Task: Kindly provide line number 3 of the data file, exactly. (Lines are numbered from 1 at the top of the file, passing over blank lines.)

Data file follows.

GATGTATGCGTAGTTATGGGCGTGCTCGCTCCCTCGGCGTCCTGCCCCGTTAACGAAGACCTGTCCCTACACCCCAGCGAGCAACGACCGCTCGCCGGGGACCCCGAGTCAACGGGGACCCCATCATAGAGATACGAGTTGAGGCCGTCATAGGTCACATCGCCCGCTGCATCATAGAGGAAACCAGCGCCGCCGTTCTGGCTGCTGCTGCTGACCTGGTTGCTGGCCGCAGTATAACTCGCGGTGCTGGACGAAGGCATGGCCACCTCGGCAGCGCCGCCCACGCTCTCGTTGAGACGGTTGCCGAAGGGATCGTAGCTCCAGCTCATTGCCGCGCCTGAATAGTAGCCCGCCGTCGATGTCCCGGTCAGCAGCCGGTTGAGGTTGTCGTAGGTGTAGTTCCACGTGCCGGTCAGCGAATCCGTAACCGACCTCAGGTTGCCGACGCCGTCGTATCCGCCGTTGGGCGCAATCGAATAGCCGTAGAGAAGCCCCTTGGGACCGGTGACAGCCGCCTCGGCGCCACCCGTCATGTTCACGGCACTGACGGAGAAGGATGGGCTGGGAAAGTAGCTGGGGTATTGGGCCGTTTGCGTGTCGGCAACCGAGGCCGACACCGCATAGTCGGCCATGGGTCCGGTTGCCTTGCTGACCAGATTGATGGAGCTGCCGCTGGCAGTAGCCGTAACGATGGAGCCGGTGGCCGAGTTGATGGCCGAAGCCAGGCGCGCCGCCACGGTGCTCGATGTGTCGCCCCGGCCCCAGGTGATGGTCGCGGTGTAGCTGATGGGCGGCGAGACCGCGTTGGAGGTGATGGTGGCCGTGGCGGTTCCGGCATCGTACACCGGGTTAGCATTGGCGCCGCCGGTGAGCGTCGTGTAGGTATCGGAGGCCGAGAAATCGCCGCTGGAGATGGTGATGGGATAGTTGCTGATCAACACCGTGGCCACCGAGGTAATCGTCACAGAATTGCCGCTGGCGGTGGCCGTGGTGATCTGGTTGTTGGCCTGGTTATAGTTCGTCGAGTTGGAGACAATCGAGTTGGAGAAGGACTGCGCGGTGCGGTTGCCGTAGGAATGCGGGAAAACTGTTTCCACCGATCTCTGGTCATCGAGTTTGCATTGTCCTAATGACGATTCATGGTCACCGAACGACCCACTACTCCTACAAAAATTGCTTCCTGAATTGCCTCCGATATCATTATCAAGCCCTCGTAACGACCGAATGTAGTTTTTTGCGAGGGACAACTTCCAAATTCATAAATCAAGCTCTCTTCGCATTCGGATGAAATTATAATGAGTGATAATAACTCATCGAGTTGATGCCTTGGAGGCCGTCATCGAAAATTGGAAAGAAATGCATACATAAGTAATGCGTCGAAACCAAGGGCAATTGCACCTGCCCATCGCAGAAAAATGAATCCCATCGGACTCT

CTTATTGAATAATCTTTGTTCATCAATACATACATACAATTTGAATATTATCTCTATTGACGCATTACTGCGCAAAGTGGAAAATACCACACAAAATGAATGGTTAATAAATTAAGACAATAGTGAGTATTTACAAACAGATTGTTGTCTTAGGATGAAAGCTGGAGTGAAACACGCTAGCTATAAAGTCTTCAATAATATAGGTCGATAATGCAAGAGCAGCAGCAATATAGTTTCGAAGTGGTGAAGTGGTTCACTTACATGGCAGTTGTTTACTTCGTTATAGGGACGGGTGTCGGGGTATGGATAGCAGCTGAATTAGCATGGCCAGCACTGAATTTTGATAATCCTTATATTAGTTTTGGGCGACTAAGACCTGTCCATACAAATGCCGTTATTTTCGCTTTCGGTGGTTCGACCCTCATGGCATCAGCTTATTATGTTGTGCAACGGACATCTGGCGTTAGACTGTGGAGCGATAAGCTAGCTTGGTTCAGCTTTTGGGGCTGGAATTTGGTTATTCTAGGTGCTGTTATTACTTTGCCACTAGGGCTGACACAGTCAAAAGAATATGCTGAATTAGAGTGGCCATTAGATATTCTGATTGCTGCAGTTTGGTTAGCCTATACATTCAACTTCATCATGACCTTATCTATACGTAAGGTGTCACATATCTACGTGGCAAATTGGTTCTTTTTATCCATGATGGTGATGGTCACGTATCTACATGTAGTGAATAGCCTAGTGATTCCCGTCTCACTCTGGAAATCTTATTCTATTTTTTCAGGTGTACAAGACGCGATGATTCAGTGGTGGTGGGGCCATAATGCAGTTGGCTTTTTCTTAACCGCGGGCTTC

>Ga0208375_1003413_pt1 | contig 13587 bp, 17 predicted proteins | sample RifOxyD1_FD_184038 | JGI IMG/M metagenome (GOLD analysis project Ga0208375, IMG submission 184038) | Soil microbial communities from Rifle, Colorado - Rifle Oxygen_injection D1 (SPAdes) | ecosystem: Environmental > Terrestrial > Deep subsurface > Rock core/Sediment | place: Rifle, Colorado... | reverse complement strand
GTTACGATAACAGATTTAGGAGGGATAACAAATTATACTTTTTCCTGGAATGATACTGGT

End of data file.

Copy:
>Ga0208375_1003413_pt1 | contig 13587 bp, 17 predicted proteins | sample RifOxyD1_FD_184038 | JGI IMG/M metagenome (GOLD analysis project Ga0208375, IMG submission 184038) | Soil microbial communities from Rifle, Colorado - Rifle Oxygen_injection D1 (SPAdes) | ecosystem: Environmental > Terrestrial > Deep subsurface > Rock core/Sediment | place: Rifle, Colorado... | reverse complement strand